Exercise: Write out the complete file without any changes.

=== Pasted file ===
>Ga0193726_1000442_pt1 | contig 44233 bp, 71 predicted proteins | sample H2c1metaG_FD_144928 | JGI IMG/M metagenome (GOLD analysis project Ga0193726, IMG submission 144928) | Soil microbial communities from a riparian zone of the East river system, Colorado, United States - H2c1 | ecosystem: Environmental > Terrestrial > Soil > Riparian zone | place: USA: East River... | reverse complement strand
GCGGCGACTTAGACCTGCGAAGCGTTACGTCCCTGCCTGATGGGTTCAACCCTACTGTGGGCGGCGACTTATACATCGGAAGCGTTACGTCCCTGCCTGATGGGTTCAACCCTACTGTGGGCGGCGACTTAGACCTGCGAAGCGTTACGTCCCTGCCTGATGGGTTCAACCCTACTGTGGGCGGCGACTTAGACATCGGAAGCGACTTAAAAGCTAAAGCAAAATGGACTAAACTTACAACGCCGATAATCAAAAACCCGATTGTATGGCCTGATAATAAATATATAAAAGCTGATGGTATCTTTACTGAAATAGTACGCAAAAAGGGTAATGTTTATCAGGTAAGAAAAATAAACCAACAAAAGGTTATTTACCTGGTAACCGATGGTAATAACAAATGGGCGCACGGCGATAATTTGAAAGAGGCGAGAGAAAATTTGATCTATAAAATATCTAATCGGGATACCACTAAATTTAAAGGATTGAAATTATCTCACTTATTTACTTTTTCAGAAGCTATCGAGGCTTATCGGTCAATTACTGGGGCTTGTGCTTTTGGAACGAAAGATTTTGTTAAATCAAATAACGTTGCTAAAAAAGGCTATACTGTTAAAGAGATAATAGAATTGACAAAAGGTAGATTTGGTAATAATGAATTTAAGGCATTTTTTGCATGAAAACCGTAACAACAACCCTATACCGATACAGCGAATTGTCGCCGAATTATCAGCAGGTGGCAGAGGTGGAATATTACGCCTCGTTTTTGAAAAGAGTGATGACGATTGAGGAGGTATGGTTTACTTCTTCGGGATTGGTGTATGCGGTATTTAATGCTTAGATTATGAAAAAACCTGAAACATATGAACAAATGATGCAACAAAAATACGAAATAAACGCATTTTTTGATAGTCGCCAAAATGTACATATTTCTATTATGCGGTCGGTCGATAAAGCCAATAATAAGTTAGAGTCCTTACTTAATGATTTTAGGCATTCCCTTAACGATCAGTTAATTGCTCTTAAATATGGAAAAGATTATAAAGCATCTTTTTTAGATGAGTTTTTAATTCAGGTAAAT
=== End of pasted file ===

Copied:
>Ga0193726_1000442_pt1 | contig 44233 bp, 71 predicted proteins | sample H2c1metaG_FD_144928 | JGI IMG/M metagenome (GOLD analysis project Ga0193726, IMG submission 144928) | Soil microbial communities from a riparian zone of the East river system, Colorado, United States - H2c1 | ecosystem: Environmental > Terrestrial > Soil > Riparian zone | place: USA: East River... | reverse complement strand
GCGGCGACTTAGACCTGCGAAGCGTTACGTCCCTGCCTGATGGGTTCAACCCTACTGTGGGCGGCGACTTATACATCGGAAGCGTTACGTCCCTGCCTGATGGGTTCAACCCTACTGTGGGCGGCGACTTAGACCTGCGAAGCGTTACGTCCCTGCCTGATGGGTTCAACCCTACTGTGGGCGGCGACTTAGACATCGGAAGCGACTTAAAAGCTAAAGCAAAATGGACTAAACTTACAACGCCGATAATCAAAAACCCGATTGTATGGCCTGATAATAAATATATAAAAGCTGATGGTATCTTTACTGAAATAGTACGCAAAAAGGGTAATGTTTATCAGGTAAGAAAAATAAACCAACAAAAGGTTATTTACCTGGTAACCGATGGTAATAACAAATGGGCGCACGGCGATAATTTGAAAGAGGCGAGAGAAAATTTGATCTATAAAATATCTAATCGGGATACCACTAAATTTAAAGGATTGAAATTATCTCACTTATTTACTTTTTCAGAAGCTATCGAGGCTTATCGGTCAATTACTGGGGCTTGTGCTTTTGGAACGAAAGATTTTGTTAAATCAAATAACGTTGCTAAAAAAGGCTATACTGTTAAAGAGATAATAGAATTGACAAAAGGTAGATTTGGTAATAATGAATTTAAGGCATTTTTTGCATGAAAACCGTAACAACAACCCTATACCGATACAGCGAATTGTCGCCGAATTATCAGCAGGTGGCAGAGGTGGAATATTACGCCTCGTTTTTGAAAAGAGTGATGACGATTGAGGAGGTATGGTTTACTTCTTCGGGATTGGTGTATGCGGTATTTAATGCTTAGATTATGAAAAAACCTGAAACATATGAACAAATGATGCAACAAAAATACGAAATAAACGCATTTTTTGATAGTCGCCAAAATGTACATATTTCTATTATGCGGTCGGTCGATAAAGCCAATAATAAGTTAGAGTCCTTACTTAATGATTTTAGGCATTCCCTTAACGATCAGTTAATTGCTCTTAAATATGGAAAAGATTATAAAGCATCTTTTTTAGATGAGTTTTTAATTCAGGTAAAT